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Τ Η Ε

Ε Ι Ε E M E E N T S

OF

E U CL

L I

I D.

BOOK I.

D E F IN I TI ON S.

Pointi

I.
Point is that which hath no parts, or which hath no magnitude. See Not:s,

II.
A line is length without breadth.

IU.
The extremities of a line are points.

IV.
A straight line is that which lies evenly between its extreme points.

V.
A superficies is that which hath only length and breadth.

VI.
The extremities of a superficies are lines.

VII. A plane superficies is that in which any two points being taken, See N. the straight line between them lies wholly in that superficies.

VIII. " A plane angle is the inclination of two lines to one another in a See N. plane, which meet together, but are not in the same direction.”

IX.
A plane rectilineal angle is the inclination of two straight lines to one

another, which meet together, but are not in the fame straight
line.

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BK C E * N.B. When several angles are at one point B, anyone of them is expressed by three letters, of which the letter that is at ihe ves. tex of the angle, that is at the point in which the straight lines that contain the angle meet one another, is put between the other two letters, and one of these two is somewhere upon one of those straight lines, and the other upon the other line. thus the angle which is contained by the straight lines AB, CB is

named the angle ABC, or CBA ; that which is contained by * AB, DB is named the angle ABD, or DBA ; and that which is

contained by DB, CB is called the angle DBC, or CBD. but • if there be only one angle at a point, it may be expressed by a • letter placed at that point; as the angle at E.'

X.
When a straight line standing on another

straight line makes the adjacent angles
equal to one another, each of the an.
gles is called a right angle; and the
straight line which stands on the other
is called a perpendicular to it.

XI.
An obtuse angle is that which is greater than a right angle.

XII.
An acute angle is that which is less than a right angle.

XIII.
“ A term or boundary, is the extremity of any thing."

XIV.
A figure is that which is inclosed by one or more boundaries.

Book 1,

XV.
A circle is a plane figure contained by one line, which is called

the circumference, and is such that all straight lines drawn from
a certain point within the figure to the circumference, are equal
to one another,

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XVI.
And this point is called the center of the circle.

XVII.
A diameter of a circle is a straight line drawn thro' the center, and See N
terininated both ways by the circumference.

XVIII. A semicircle is the figure contained by a diameter and the part of the circumference cut off by the diameter.

XIX. « A segment of a circle is the figure contained by a straight line " and the circumference it cuts off.”

XX.
Rectilineal figures are those which are contained by straight
lines.

XXI.
Trilateral figures, or triangles, by three straight lines.

XXII.
Quadrilateral, by four straight lines.

XXIII.
Multilateral figures, or Polygons, by more than four straight lines.

XXIV.
of three sided figures, an equilateral triangle is that which has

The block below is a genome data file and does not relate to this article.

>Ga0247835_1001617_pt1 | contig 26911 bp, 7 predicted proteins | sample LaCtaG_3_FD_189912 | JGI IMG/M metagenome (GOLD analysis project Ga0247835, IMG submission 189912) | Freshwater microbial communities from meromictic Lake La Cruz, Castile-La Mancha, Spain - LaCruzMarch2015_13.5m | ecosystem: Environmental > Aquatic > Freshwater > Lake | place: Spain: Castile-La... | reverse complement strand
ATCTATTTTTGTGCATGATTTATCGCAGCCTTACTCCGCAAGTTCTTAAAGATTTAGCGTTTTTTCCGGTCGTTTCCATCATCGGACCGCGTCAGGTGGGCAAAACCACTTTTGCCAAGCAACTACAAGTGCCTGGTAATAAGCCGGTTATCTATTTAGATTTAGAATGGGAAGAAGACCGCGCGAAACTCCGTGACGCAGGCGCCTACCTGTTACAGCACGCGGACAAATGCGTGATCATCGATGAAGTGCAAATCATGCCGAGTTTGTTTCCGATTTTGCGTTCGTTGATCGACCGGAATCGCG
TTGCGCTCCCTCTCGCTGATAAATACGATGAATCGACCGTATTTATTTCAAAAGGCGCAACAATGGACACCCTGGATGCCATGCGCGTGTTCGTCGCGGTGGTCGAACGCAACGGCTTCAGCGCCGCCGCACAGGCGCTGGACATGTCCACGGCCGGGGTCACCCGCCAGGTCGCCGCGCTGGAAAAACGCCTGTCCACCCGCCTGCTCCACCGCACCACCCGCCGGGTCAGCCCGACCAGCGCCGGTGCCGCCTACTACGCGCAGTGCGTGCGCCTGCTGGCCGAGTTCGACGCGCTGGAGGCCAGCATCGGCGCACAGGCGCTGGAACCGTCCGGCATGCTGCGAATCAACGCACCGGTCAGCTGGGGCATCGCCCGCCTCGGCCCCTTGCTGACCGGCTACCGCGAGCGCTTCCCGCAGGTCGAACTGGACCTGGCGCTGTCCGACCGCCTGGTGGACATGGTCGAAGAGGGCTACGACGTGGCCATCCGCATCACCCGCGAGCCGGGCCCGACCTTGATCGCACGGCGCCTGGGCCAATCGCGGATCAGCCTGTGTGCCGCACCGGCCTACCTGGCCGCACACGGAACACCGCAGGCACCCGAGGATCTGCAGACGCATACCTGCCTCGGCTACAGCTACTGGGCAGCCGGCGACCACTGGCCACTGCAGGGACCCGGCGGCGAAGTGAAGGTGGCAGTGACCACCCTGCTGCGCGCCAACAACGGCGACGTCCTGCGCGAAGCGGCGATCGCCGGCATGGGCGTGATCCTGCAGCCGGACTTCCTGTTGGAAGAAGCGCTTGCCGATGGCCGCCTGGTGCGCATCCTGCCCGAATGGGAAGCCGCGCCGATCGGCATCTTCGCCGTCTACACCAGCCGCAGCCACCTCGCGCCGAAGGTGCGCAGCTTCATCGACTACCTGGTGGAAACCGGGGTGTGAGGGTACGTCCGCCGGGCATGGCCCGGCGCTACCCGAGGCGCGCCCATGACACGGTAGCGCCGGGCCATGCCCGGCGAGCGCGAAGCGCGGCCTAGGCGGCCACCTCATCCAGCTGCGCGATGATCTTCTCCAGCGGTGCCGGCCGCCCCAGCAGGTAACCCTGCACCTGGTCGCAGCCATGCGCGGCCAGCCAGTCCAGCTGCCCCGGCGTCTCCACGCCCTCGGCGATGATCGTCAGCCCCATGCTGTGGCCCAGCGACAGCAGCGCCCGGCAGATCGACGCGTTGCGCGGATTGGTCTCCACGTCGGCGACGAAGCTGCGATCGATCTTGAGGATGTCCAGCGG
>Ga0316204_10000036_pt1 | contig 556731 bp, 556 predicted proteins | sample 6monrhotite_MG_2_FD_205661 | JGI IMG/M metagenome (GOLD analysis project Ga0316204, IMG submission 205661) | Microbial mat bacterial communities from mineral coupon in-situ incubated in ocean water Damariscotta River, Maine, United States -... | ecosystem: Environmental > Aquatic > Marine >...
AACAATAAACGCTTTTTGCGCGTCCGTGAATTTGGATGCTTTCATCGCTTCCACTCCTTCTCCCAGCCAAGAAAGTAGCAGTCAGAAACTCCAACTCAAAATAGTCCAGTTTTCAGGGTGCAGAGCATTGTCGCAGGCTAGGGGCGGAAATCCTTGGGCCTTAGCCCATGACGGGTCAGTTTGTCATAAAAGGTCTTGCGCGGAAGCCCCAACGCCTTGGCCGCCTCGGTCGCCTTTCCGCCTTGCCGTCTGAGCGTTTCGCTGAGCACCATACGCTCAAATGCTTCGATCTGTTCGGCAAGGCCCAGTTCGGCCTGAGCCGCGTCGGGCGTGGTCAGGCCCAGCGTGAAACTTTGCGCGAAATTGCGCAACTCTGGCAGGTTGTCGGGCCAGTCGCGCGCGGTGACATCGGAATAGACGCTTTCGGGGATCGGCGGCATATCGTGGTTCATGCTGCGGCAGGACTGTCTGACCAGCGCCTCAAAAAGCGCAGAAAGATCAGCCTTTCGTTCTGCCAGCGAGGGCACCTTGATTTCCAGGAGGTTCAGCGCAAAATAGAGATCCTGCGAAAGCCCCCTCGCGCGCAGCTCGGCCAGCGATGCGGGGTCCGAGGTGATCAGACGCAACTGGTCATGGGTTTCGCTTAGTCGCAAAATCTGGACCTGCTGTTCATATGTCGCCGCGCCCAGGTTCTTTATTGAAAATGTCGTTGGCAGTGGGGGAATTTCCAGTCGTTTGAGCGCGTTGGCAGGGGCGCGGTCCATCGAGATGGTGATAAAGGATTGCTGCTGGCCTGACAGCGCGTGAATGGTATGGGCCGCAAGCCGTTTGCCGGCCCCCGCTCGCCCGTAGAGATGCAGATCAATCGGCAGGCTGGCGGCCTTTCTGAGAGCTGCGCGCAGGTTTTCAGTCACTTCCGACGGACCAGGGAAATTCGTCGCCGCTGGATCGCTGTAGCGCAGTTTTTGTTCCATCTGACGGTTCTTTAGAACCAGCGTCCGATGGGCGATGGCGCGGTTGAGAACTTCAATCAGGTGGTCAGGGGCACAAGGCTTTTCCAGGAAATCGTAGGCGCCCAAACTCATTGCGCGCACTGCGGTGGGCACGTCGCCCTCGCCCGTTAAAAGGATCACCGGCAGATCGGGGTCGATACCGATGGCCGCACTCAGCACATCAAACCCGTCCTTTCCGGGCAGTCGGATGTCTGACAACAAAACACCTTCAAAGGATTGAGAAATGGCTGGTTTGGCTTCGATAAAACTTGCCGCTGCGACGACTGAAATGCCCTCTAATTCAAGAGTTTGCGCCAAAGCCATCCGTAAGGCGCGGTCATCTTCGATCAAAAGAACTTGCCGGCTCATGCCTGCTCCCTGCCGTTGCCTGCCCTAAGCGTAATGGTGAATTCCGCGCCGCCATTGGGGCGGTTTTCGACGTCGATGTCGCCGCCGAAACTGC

three equal fides.

XXV.
An isosceles triangle, is that which has only two sides equal,

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Book 1.

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XXVI.
A scalene triangle, is that which has three unequal sides.

XXVII.
A right angled triangle, is that which has a right angle.

XXVII.
An obtuse angled triangle, is that which has an obtuse angle,

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XXIX.
An acute angled triangle, is that which has three acute angles.

XXX.
Of four sided figures, a square is that which has all its fides

equal, and all its angles right angles.

XXXI.
An oblong is that which has all its angles right angles, but has
not all its fides equal.

XXXII.
A rhombus is that which has all its fides cqual, but its angles,

are not right angles.

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See N.

XXXIII.
A rhomboid is that which has its opposite sides equal to one ano-

ther, but all its fides are not equal, nor its angles right angles.

Book 1.

XXXIV.
All other four sided figures besides these, are called Trapeziums.

XXXV.
Parallel straight lines, are such as are in the same plane, and

which being produced ever so far both ways, do not meet.

POSTULAT E S.

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I.
E T it be granted that a straight line may be drawn from
any one point to any other point.

II.
That a terminated straight line may be produced to any length
in a straight line.

III.
And that a circle may be described from any center, at any

distance from that center.

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A X I 0 MS.

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I.
HINGS which are equal to the same are equal to one
another.

II.
If equals be added to equals, the wholes are equal.

III.
If equals be taken from equals, the remainders are equal.

IV.
If equals be added to unequals, the wholes are unequal.

V.
If equals be taken from unequals, the remainders are unequal.

VI.
Things which are double of the fame, are equal to one another.

VII.
Things which are halves of the fame, are equal to one another.

VIII.
Magnitudes which coincide with one another, that is which exacto
ly fill the same space, are equal to one another.

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